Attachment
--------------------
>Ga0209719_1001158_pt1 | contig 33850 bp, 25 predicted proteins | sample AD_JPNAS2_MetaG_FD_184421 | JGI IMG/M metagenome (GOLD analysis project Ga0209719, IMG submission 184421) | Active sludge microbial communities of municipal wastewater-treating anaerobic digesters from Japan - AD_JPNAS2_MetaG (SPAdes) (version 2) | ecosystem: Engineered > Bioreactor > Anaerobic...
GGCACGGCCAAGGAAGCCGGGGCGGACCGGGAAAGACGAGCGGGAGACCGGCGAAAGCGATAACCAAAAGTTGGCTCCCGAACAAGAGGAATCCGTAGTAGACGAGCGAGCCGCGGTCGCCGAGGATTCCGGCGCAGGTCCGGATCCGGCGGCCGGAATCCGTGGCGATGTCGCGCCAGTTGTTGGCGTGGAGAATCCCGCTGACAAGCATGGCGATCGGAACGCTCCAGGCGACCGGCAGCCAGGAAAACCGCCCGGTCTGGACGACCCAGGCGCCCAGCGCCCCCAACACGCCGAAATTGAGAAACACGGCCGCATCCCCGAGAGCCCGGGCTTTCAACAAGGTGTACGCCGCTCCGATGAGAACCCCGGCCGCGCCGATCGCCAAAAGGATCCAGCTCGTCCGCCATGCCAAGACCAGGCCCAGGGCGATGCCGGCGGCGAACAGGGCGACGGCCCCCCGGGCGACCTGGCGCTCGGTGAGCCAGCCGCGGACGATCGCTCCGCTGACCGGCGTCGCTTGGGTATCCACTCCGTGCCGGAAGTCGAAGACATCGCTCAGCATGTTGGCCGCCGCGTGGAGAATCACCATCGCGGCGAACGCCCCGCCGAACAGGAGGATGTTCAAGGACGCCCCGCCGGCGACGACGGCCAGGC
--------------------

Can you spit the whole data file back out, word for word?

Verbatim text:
>Ga0209719_1001158_pt1 | contig 33850 bp, 25 predicted proteins | sample AD_JPNAS2_MetaG_FD_184421 | JGI IMG/M metagenome (GOLD analysis project Ga0209719, IMG submission 184421) | Active sludge microbial communities of municipal wastewater-treating anaerobic digesters from Japan - AD_JPNAS2_MetaG (SPAdes) (version 2) | ecosystem: Engineered > Bioreactor > Anaerobic...
GGCACGGCCAAGGAAGCCGGGGCGGACCGGGAAAGACGAGCGGGAGACCGGCGAAAGCGATAACCAAAAGTTGGCTCCCGAACAAGAGGAATCCGTAGTAGACGAGCGAGCCGCGGTCGCCGAGGATTCCGGCGCAGGTCCGGATCCGGCGGCCGGAATCCGTGGCGATGTCGCGCCAGTTGTTGGCGTGGAGAATCCCGCTGACAAGCATGGCGATCGGAACGCTCCAGGCGACCGGCAGCCAGGAAAACCGCCCGGTCTGGACGACCCAGGCGCCCAGCGCCCCCAACACGCCGAAATTGAGAAACACGGCCGCATCCCCGAGAGCCCGGGCTTTCAACAAGGTGTACGCCGCTCCGATGAGAACCCCGGCCGCGCCGATCGCCAAAAGGATCCAGCTCGTCCGCCATGCCAAGACCAGGCCCAGGGCGATGCCGGCGGCGAACAGGGCGACGGCCCCCCGGGCGACCTGGCGCTCGGTGAGCCAGCCGCGGACGATCGCTCCGCTGACCGGCGTCGCTTGGGTATCCACTCCGTGCCGGAAGTCGAAGACATCGCTCAGCATGTTGGCCGCCGCGTGGAGAATCACCATCGCGGCGAACGCCCCGCCGAACAGGAGGATGTTCAAGGACGCCCCGCCGGCGACGACGGCCAGGC